NEW YORK (CNNMoney.com) -- Stocks extended losses to end sharply lower Wednesday, amid more signs of a deepening crisis in Europe.
Moody's said it was considering a downgrade of Portugal's debt, while three people were reported dead due to riots in Greece.
The Dow Jones industrial average (INDU) lost 60 points, or 0.6%, to end at 10,866.83. The blue-chip index had fallen more than 100 points earlier in the trading day.
Moody's rating agency released a statement early Wednesday that it had placed Portugal's investment-grade bonds "on review for possible downgrade ... by one, or at most two, notches."
Also Wednesday morning, Greek authorities said three people had died in central Athens in a fire during street riots protesting severe new government austerity measures that are attached to its $146 billion bailout.
These and other overseas worries have slammed U.S. stocks this week. Global markets also felt the blow Tuesday, amid rumors that Spain was negotiating a bailout from the International Monetary Fund. Although both Spanish officials and the IMF denied the rumors, the S&P fell 2.4% and the blue-chip Dow tumbled 2% Tuesday.
Europe and volatility: On Tuesday, Wall Street's key index of volatility hit its highest level in more than two months. The VIX (VIX), which gauges fear in the market, surged more than 18% to close at 23.84 Tuesday. On Wednesday, the VIX ended 5.4% higher at 25.12.
Volatility will likely continue, as investors will be forced to weigh chaotic foreign events with domestic improvements, said Dave Hinnenkamp, chief executive at KDV Wealth Management.
"This morning's steep drop was probably more of an overreaction to the uncertainty," Hinnenkamp said. "We might be in for more downward pressure, but if you look past all of the noise that's out there now the U.S. is well-positioned."
Upbeat U.S. earnings and improving economic data bode well for the domestic market long term, Hinnenkamp said.
Economy: The latest readings on jobs, though not enough to distract investors from the debt woes in Europe, showed some turnaround in the domestic job market.
Outplacement firm Challenger said planned job cuts in April dropped to the lowest level in nearly four years. A separate report showed private-sector employers added jobs for the third consecutive month.
Earnings: Before the opening bell, Time Warner (TWX, Fortune 500) reported its highest quarterly profit in company history, easily beating Wall Street's forecasts. But Time Warner shares ended 2.4% lower.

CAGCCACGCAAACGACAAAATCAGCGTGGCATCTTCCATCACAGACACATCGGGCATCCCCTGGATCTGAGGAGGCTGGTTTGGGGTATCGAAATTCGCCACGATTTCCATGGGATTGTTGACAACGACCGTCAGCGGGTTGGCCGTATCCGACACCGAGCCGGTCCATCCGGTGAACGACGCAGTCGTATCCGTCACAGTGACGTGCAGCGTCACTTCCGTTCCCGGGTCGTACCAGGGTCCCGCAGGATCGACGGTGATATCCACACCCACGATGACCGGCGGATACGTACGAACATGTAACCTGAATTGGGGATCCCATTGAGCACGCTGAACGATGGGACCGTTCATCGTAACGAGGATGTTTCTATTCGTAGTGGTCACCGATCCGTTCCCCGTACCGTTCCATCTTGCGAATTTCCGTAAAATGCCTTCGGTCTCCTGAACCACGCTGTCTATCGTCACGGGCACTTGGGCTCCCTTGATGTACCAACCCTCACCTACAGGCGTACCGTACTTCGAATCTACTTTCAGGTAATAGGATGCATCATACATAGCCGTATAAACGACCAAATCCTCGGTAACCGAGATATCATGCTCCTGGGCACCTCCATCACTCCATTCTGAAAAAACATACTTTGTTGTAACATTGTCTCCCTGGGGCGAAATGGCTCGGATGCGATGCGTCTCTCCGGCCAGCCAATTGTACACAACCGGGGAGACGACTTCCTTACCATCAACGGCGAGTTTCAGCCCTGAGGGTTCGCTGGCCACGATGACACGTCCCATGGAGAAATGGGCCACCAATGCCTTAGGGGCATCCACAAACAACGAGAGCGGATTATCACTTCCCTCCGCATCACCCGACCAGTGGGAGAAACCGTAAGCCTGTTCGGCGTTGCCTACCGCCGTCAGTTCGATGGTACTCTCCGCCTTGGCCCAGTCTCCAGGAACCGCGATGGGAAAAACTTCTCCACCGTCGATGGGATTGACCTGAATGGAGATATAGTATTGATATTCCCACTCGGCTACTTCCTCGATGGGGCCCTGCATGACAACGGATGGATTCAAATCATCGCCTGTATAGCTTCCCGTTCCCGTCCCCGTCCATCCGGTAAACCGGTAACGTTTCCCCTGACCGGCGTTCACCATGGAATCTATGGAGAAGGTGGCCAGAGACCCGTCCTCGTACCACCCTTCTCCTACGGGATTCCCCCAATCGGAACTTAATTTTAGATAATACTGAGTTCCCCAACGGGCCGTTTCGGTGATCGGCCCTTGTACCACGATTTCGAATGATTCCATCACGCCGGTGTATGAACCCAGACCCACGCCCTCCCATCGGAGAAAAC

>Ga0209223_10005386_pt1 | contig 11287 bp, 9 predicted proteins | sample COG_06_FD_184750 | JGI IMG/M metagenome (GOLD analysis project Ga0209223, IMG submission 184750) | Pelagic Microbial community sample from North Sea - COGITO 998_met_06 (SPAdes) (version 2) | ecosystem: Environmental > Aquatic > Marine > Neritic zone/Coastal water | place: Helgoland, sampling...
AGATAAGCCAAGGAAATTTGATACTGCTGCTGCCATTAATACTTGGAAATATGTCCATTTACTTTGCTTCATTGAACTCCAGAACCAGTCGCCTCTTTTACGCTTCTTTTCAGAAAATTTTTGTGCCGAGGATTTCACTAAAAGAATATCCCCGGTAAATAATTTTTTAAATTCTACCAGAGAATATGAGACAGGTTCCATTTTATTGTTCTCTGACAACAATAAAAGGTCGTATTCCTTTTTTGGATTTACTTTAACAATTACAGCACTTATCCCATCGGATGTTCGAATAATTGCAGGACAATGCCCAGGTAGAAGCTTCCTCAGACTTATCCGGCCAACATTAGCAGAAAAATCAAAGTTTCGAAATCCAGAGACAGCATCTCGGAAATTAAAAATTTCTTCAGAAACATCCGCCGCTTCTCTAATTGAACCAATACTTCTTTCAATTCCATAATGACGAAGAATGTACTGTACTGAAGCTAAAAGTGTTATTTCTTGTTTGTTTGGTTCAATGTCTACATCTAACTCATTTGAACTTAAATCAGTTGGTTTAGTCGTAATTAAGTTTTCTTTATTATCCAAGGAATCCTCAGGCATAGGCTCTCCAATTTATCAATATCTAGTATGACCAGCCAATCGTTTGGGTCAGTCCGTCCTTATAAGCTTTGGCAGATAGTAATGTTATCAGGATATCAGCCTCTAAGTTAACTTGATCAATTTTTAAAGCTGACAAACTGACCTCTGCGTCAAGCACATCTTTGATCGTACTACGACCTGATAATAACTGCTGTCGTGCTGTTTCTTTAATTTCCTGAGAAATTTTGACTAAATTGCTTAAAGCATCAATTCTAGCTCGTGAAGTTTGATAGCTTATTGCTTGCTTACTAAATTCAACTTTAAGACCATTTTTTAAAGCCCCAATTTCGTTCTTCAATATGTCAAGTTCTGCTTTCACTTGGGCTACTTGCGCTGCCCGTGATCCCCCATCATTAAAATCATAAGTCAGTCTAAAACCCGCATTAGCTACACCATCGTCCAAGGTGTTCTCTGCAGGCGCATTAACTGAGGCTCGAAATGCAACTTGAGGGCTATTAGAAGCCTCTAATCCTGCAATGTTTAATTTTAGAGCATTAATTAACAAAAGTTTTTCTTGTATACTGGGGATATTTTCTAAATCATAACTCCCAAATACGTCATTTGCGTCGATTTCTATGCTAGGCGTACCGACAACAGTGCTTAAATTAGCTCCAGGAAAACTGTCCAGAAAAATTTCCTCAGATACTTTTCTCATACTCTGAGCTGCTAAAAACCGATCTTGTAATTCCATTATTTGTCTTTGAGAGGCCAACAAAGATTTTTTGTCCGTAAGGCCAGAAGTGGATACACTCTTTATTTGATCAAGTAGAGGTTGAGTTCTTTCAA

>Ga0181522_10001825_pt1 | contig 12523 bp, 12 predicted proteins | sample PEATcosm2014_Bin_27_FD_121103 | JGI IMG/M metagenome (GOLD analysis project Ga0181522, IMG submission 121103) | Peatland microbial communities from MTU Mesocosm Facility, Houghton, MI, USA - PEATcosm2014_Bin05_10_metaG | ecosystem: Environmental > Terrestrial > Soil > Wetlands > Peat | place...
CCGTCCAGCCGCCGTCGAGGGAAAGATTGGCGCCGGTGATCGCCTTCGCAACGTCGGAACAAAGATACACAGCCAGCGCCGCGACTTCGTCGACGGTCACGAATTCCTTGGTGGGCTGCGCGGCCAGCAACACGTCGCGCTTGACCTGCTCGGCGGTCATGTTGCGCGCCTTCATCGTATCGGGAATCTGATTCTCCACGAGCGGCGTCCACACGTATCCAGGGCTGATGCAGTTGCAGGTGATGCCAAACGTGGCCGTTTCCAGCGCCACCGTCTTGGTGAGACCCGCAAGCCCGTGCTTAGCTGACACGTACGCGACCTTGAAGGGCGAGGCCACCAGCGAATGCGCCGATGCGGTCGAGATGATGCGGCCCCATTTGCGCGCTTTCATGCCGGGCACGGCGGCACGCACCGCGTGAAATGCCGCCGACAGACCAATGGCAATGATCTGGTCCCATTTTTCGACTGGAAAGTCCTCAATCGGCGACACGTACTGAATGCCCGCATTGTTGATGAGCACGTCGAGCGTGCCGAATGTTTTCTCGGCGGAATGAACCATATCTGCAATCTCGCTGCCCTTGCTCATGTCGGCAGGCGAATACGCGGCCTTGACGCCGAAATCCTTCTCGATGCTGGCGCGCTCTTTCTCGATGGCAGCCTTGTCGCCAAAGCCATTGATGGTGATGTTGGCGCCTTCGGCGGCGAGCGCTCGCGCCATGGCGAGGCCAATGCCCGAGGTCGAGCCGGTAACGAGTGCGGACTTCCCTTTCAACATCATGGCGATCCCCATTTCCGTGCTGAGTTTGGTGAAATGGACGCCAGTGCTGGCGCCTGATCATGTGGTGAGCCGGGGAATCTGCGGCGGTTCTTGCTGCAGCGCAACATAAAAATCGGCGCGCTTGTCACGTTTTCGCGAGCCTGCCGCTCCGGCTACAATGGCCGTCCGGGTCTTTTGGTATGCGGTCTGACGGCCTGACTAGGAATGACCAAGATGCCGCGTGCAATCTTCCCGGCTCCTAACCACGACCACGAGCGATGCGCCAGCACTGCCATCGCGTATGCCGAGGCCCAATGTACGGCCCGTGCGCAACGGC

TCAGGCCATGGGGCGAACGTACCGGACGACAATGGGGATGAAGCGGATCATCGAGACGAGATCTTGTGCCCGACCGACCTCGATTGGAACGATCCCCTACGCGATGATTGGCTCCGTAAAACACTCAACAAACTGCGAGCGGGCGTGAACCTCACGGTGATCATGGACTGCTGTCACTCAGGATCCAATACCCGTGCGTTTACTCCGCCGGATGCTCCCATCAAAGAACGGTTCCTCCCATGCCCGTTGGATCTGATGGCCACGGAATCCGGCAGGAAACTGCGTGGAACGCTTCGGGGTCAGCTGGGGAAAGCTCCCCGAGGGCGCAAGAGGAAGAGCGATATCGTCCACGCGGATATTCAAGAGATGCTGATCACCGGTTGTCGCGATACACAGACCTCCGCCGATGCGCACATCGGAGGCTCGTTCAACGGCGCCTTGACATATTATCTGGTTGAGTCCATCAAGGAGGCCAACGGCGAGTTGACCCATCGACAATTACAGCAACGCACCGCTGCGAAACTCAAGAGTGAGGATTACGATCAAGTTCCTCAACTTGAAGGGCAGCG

The New York-based parent company of CNNMoney.com said its net income rose to $725 million, or 62 cents per share, up 10% from a year earlier. Analysts expected earnings of 48 cents per share.
Outlook: Analyst Hinnenkamp said he is bullish on U.S. equities, and he "[doesn't] think European debt concerns will create the next Armageddon."
Greece and Portugal are two of the smaller economies in the euro zone, Hinnenkamp noted, so downgrades to their ratings are not of major concern.
"Independently, these aren't huge issues," Hinnenkamp said. "The worry lies in whether the rest of the European Union has to pick up the tab, and if that draws larger countries into debt problems as well."
World markets: Stocks in Europe ended lower, extending the previous session's sharp losses.
Asian markets also declined. Hong Kong's Hang Seng index shed 2.1% and Taiwan's TSEC 50 index plunged nearly 3%. Markets in Japan were closed.
Other markets: The dollar rose 1.3% versus the euro, with the shared currency near a 12-month low. The U.S. currency also was up versus the British pound, but it fell 0.8% against the yen.
Bond prices rallied, pushing the 10-year Treasury yield down to 3.55%. Bond prices and yields move in opposite directions.
Market breadth was negative. On the New York Stock Exchange, losers topped winners four to one on volume of 1.5 billion shares. On the Nasdaq, decliners bear advancers ten to three, on volume of 3 billion shares.
|Overnight Avg Rate||Latest||Change||Last Week|
|30 yr fixed||4.11%||4.17%|
|15 yr fixed||3.22%||3.26%|
|30 yr refi||4.16%||4.16%|
|15 yr refi||3.27%||3.25%|
Today's featured rates:
Even limited air operations could cost up to $4 billion a year, says a think tank, while large ground forces could cost $1.8 billion a month. More
Testing whether the iPhone 6 Plus BendGate controversy is real, some are testing it out in Apple Stores. More
On Wednesday, 17% of First Green Bank's 66 employees will get a raise under the company's new "living wage" program. The guarantee: At least about $30,000 a year. More